Last updated 03/18/07.
Published on: February 17, 2000
Ask your average person what rationality is, and they will inevitably come up with a charicature, like Spock from Star Trek, Sherlock Holmes, Mentor of Arisia, or some other fictional character. Political and philosophical arguments are full of claims about rationality of postions, all contradicting each other. What do we really mean by the word rational?
Usually, "rationality" is a Humpty-Dumpty word, that means whatever the user finds is convenient to club his oponents with. Either by defining rationality to specifically disclude an opponent's methods (as objectivists do) or by making rationality so diffuse that all the users methods are included (much the same way new-agers use the term "energy".)
Pop quiz time: Which of these would you call rationality? Deduction, induction, abduction, science, experimentation, heuristics, tradition, faith, imitation, guesswork, dreaming, tripping, learned reflex, unlearned reflex, tropism, metabolism? The list can go on very extensively.
Trick question! There is extensive debate among philosophers and scientists as to just what rationality really is. I think we simply ought to agree that when we use a contestable word like "rationality", we state what sense we're using it in. Just as economists have to specify whether they mean Pareto efficient or Caldor-Hicks efficient or one of the myriad other forms of efficiency they have defined.
Real-life thinking incorporates all of those listed methods, and perhaps many more. How would we decide which are more rational?
Perhaps the answer lies in WHEN they are used, under what conditions. What we would call rational then would be the methodology which gives the best results. For example, deduction in mathematics, but in situations with very incomplete information and little time to make a decision, a heuristic like one of the informal fallacies could give a decision where deduction just can't work. Quite a bit of research is being performed on how people really do think, and how reliable the results are. Three recent books are:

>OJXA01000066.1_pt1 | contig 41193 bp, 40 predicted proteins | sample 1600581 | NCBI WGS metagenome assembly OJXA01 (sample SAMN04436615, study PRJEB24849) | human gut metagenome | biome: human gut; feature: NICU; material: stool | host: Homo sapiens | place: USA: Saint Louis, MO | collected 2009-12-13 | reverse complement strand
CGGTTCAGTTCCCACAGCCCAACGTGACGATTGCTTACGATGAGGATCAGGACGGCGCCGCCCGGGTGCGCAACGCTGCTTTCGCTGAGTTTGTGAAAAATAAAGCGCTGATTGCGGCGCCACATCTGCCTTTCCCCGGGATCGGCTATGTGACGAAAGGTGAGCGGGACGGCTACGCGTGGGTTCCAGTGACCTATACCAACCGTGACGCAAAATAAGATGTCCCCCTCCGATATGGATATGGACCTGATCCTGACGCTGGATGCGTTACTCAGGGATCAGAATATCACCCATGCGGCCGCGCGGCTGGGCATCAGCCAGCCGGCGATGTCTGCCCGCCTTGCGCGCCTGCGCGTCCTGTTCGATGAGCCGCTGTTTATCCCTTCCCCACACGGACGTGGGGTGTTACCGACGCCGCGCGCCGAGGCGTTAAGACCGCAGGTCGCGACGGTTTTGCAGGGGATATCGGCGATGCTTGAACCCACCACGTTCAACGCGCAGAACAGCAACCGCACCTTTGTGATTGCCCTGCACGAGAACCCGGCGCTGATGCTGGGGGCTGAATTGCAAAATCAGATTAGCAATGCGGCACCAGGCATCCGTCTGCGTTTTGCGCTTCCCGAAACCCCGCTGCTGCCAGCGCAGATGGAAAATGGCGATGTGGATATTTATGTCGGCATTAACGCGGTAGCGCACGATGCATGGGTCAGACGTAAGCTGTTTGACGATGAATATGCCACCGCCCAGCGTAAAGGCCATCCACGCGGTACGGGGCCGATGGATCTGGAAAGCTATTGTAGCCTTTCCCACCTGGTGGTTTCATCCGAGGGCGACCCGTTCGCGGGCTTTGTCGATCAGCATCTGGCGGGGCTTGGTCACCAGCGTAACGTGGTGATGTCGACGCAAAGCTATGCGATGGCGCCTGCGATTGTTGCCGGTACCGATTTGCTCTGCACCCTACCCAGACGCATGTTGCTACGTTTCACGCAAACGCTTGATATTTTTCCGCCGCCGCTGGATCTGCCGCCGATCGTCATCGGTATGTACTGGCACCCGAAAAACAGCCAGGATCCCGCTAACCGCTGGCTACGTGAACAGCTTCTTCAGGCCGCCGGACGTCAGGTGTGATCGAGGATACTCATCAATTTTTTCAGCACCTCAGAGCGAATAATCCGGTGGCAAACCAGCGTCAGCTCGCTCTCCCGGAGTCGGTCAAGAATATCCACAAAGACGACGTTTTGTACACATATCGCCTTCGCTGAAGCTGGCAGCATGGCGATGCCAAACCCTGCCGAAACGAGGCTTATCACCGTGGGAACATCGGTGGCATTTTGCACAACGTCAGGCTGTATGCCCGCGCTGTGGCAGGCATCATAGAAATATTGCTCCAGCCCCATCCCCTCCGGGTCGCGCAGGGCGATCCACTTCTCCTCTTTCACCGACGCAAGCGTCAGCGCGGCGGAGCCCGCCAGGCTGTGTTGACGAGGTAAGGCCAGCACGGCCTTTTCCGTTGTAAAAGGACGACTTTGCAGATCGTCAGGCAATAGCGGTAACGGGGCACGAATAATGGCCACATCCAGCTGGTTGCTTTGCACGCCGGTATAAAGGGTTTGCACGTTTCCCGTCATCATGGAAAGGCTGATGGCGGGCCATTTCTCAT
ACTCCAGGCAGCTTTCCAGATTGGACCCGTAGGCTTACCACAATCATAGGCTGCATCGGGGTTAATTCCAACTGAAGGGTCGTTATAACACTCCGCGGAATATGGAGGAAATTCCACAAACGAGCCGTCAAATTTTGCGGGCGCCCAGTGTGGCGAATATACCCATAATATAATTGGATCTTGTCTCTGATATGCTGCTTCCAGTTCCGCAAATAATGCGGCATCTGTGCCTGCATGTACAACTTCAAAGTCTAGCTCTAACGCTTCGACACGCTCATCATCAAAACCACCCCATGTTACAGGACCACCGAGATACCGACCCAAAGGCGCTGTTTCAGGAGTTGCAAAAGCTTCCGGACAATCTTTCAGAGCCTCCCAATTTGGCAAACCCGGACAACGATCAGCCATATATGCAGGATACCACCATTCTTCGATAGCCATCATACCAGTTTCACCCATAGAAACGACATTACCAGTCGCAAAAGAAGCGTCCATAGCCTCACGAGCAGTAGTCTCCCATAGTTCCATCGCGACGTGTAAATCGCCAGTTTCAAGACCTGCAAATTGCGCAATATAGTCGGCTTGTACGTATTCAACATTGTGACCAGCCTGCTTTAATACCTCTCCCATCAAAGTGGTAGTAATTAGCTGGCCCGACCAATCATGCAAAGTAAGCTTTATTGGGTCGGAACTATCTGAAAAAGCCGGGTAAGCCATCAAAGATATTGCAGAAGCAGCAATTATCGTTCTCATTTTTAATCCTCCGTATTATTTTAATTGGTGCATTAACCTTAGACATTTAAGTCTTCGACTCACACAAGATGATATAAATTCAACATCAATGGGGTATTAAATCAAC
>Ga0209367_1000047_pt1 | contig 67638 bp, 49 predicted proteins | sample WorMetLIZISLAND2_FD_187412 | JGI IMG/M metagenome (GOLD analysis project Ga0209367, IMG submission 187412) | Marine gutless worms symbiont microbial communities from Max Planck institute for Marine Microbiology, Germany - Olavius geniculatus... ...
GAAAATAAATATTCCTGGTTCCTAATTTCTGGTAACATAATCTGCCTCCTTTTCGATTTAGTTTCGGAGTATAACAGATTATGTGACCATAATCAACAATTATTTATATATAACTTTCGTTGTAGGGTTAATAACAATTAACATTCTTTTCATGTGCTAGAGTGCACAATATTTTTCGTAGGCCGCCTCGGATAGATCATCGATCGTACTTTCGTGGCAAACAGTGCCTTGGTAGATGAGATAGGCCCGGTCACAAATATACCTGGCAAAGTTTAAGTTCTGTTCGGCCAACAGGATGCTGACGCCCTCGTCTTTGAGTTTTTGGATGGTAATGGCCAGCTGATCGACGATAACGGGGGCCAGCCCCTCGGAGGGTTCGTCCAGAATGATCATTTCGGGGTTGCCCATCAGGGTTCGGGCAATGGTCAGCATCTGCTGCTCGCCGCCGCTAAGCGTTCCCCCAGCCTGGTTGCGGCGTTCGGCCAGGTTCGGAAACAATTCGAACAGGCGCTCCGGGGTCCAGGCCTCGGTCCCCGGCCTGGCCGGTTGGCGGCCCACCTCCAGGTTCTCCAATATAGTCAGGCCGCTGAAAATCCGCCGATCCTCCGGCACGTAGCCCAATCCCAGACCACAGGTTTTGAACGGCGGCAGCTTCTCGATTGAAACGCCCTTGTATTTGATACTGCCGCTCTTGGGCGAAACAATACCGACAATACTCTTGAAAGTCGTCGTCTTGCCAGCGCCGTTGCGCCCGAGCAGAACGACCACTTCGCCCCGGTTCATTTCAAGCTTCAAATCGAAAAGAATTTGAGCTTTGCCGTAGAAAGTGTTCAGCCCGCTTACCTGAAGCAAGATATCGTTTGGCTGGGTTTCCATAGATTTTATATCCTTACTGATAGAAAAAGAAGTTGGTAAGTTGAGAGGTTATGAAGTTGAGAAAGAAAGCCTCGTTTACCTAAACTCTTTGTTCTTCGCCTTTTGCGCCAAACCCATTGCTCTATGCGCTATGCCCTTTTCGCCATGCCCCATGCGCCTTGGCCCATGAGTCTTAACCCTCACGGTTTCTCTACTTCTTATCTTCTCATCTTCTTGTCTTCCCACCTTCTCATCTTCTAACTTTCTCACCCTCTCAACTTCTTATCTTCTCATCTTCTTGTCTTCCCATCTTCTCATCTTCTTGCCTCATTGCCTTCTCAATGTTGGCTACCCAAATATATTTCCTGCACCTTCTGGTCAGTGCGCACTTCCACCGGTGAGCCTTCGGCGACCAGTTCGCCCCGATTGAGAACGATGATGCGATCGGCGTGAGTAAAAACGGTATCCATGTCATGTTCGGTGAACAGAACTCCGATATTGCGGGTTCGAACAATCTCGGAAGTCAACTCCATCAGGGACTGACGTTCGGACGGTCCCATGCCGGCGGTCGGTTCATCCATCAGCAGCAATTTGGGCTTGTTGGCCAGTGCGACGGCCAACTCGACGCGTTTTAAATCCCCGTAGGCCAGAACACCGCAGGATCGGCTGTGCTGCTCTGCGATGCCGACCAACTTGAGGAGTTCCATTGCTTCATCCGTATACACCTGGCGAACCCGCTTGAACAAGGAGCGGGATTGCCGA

Simple Heuristics That Make Us Smart
by Gerd Gigerenzer et al.
How We Know What Isn't So : The Fallibility of Human Reason in Everyday Life by Thomas Gilovich
Inevitable Illusions : How Mistakes of Reason Rule Our Minds by Massimo Piattelli-Palmarini
or you can search the subject Reasoning.
For example, the first book describes some very simple methods of making judgements that, seem to be used by humans, require very little information, require very little calculation, and perform comparably to very sophisticated regressions in certain common sorts of environments. Interestingly, some of these are non-monotonic, ie. given the same data but reordered, some of the heuristics can give diffferent answers (because stopping rules are triggered before all the data is processed.)
But underlying all judgements of "rationality" are the assumptions that go in to the model by which we evaluate the results. For example, if we are looking for the "rational maximizer" of some economic theory (which doesn't match actual human behavior very well.)
We've still got a huge, incommensurate bundle of things that we call "rationality". If we put any two people to the same problem, likely they will use different "rational" methods to solve it, and get different results. I'm not sure we'll be able to use such a term for anything profitable: and indeed, I think that's where a huge amount of fallacy lies in philosophy.
When we actually examine what we're likely to call "rationality", we've got an amazing waffle-word, that can shift in meaning to make almost any argument "work". When people try to pin it down too exactly, they end up excluding a great deal of actual human behavior, which ends up making their argument invalid for that reason.
In short, "rational" is a call for raising skeptical hackles, especially when used in an adversarial context.
Copyright 2001 by Mike Huben ( firstname.lastname@example.org ).